Her life then became a whirlwind: during her years in California, she had found her way onto the periphery of the Hollywood crowd, and got a bit part in a Frankie Avalon vehicle, Beach Blanket Bingo. She met stars like Vincent Price, Yul Brynner and John Wayne. She and Bruce moved briefly to Toronto, where Pulos had her only child, a son, but the relationship soured and he took a job in Houston. She moved there to ensure Bruce would have access to the boy, and was soon drawn into the city’s oil-fuelled social whorl. She divorced in 1969, and did a photo shoot around that time for Playboy—only to persuade the magazine at the last minute not to publish the images. “My friends in Houston told me I’d be ostracized,” she says. “I didn’t see the big deal.”
She has never had a great affinity for Tyson’s music—her tastes lean more to progressive rock. But she could never stay away from the man himself. Sometime in the late 1960s, the pair re-established contact, and began to meet. “We were both cheating on whoever we were with,” Pulos says matter-of-factly. “We always did.” In 1975, the Tysons divorced, and Ian began reinventing himself as a cowboy singer. He moved to Alberta, bought a ranch near the foothills town of Longview, and set about becoming a serious horseman. On trips to Texas, whether shopping for horses or playing music, he would meet up with Pulos in hotels. Even after he married Twylla Biblow, a younger woman he met at Ranchman’s cabaret in Calgary, the affair went on.
Pulos tells these stories with neither regret nor triumphalism. Through three more of her own marriages, she says, she felt locked in a “wicked game” with Tyson, where one would tempt the other, and they’d wait to see who buckled first. Pulos’s cousin and lifelong confidant, Pauline Boone, says Pulos was no homewrecker. “I don’t think any of her marriages ended because of infidelity,” she says. Yet Evinia was strangely stubborn where her relationship with Tyson was concerned, adds Boone. “Even at games like Scrabble, she hated to lose or fail, and it was as if she felt the same way about Ian. She didn’t want to give up on the relationship.”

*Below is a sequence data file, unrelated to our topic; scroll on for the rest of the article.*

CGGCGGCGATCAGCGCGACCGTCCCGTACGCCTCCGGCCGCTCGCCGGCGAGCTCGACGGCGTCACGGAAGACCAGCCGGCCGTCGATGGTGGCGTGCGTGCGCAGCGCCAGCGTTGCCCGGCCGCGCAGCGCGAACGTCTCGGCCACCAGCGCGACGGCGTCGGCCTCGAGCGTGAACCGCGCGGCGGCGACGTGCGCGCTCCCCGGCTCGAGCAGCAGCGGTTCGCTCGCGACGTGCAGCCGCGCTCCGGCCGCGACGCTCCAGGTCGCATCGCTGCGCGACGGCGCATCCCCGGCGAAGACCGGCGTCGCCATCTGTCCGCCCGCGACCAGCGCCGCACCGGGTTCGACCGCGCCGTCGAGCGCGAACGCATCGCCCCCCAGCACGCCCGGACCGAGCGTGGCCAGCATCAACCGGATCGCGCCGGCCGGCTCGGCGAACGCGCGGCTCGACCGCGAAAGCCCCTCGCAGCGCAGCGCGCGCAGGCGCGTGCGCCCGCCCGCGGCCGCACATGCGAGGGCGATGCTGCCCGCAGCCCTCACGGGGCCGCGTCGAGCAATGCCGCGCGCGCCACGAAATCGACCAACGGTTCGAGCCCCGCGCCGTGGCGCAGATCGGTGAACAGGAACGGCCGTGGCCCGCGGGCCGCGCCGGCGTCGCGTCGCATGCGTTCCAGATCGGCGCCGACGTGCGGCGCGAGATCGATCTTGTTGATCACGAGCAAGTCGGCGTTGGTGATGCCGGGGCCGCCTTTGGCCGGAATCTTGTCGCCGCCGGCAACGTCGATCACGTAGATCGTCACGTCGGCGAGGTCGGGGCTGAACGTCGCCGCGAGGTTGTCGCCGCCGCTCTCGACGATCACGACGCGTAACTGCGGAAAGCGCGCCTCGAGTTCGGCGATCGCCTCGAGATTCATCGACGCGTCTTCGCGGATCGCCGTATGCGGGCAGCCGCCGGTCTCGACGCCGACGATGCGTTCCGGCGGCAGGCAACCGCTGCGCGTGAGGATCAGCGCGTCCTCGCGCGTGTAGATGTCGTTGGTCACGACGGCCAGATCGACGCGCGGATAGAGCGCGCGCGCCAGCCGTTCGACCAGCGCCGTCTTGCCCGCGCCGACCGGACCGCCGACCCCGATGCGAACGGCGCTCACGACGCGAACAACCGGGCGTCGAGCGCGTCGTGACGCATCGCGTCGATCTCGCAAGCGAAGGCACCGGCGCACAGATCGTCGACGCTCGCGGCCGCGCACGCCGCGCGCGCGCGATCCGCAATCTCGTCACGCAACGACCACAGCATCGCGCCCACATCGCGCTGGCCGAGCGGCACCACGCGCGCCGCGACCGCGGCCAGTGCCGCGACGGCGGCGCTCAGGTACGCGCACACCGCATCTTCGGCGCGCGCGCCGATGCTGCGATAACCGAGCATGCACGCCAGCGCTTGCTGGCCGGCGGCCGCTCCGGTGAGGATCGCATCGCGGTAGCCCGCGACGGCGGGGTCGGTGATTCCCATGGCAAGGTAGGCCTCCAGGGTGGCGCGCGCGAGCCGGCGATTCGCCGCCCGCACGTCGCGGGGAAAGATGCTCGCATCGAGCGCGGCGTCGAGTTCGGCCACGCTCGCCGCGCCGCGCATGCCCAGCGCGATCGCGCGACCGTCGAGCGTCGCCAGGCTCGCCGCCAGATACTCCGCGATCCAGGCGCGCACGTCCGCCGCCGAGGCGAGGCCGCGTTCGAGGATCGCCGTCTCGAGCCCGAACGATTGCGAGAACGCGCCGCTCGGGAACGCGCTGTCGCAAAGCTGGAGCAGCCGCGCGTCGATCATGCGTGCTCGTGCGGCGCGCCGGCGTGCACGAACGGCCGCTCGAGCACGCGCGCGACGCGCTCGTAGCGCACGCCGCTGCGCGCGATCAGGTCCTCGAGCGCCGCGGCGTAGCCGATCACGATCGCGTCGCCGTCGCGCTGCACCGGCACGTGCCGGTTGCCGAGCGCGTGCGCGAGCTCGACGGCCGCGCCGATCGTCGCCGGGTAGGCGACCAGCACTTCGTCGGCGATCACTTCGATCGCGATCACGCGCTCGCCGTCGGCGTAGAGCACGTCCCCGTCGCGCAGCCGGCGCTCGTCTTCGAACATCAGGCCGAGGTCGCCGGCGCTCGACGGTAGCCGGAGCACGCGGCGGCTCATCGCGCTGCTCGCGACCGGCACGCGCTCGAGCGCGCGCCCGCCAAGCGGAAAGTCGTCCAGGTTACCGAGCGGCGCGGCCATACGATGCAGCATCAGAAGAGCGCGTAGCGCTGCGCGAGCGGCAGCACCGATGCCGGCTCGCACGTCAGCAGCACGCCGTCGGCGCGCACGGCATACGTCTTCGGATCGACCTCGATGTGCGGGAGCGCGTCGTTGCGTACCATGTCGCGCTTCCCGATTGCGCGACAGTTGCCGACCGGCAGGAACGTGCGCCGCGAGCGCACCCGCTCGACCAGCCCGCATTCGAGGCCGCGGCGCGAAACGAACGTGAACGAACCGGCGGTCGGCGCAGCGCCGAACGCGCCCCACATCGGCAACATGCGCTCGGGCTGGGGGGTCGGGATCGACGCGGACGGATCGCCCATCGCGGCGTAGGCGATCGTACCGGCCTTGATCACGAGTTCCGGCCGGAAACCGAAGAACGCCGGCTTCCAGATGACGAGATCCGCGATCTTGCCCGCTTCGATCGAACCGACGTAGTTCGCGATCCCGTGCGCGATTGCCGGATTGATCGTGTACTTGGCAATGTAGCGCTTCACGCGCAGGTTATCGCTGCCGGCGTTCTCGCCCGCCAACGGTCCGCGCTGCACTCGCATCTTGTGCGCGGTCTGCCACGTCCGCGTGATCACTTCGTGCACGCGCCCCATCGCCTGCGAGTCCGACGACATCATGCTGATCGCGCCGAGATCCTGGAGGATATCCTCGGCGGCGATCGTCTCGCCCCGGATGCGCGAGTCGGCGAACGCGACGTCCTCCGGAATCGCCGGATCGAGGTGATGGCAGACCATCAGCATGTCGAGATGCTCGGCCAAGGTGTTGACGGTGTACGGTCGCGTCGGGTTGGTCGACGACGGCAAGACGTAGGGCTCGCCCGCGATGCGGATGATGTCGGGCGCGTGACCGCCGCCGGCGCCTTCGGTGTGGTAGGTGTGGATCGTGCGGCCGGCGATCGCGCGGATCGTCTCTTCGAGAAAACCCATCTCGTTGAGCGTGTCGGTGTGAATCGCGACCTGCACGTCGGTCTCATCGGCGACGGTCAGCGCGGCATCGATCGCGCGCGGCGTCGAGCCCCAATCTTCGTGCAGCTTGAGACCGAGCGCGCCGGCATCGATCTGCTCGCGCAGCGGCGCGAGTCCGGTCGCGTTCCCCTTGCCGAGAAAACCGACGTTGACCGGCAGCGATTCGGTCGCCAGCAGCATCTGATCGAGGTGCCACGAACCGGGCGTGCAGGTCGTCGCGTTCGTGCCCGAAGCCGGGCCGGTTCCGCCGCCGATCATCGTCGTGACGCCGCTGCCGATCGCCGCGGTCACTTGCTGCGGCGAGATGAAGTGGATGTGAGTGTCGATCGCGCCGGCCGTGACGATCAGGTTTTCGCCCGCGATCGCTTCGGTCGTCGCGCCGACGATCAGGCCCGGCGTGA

Certainly more elemental forces lay behind the mind games. “With us, it was always a very physical thing,” Pulos says. “Ian will make reference to this very day to the great attraction we had.” There was also admiration. “He’s very funny, very clever and he speaks very well,” she says. “When he goes on concert tours he brings himself down to do the cowboy talk. But he has a great command of the English language. He reads all the time. He has a huge library.”
Why, then, don’t they simply move in together? Why spend the rest of their lives sublimating what had all the hallmarks of true love? One reason is Pulos’s distaste for country living. Tyson, who divorced again in 2008, has invited her several times to come live with him on his 640-acre spread, she says. But, in keeping with the spirit of Four Strong Winds, she always declined. “I was never meant for that life—a house in the middle of nowhere with nothing on the horizon.” Another explanation lies in Tyson’s well-publicized struggles with the bottle. About that, too, Pulos doesn’t mince words: “He’s a mean drunk, and he always has been.”
So these days they’ll go months without seeing one another (they last met more than a year ago). Yet they speak once a week or more by phone, and few subjects are off limits. When Tyson took an interest a few years back in a woman from Denver, Pulos acted as a sounding board. Around the same time, she spoke to him about a man she’d met and admired. He got terse with her, but eventually admitted that he was feeling jealous. By the end of the conversation, he was laughing at himself.
Neither romance came to much, and last week it occurred to Pulos that, outside of her family, Tyson is the person she has known longest. Their stories are now inextricably linked—in music and in life—and when she hears Four Strong Winds it elicits a response familiar to anyone haunted by a love they thought they’d left behind. “It can make me melancholy and, depending on my mood, even depressed,” she says. “It just brings back so many memories.”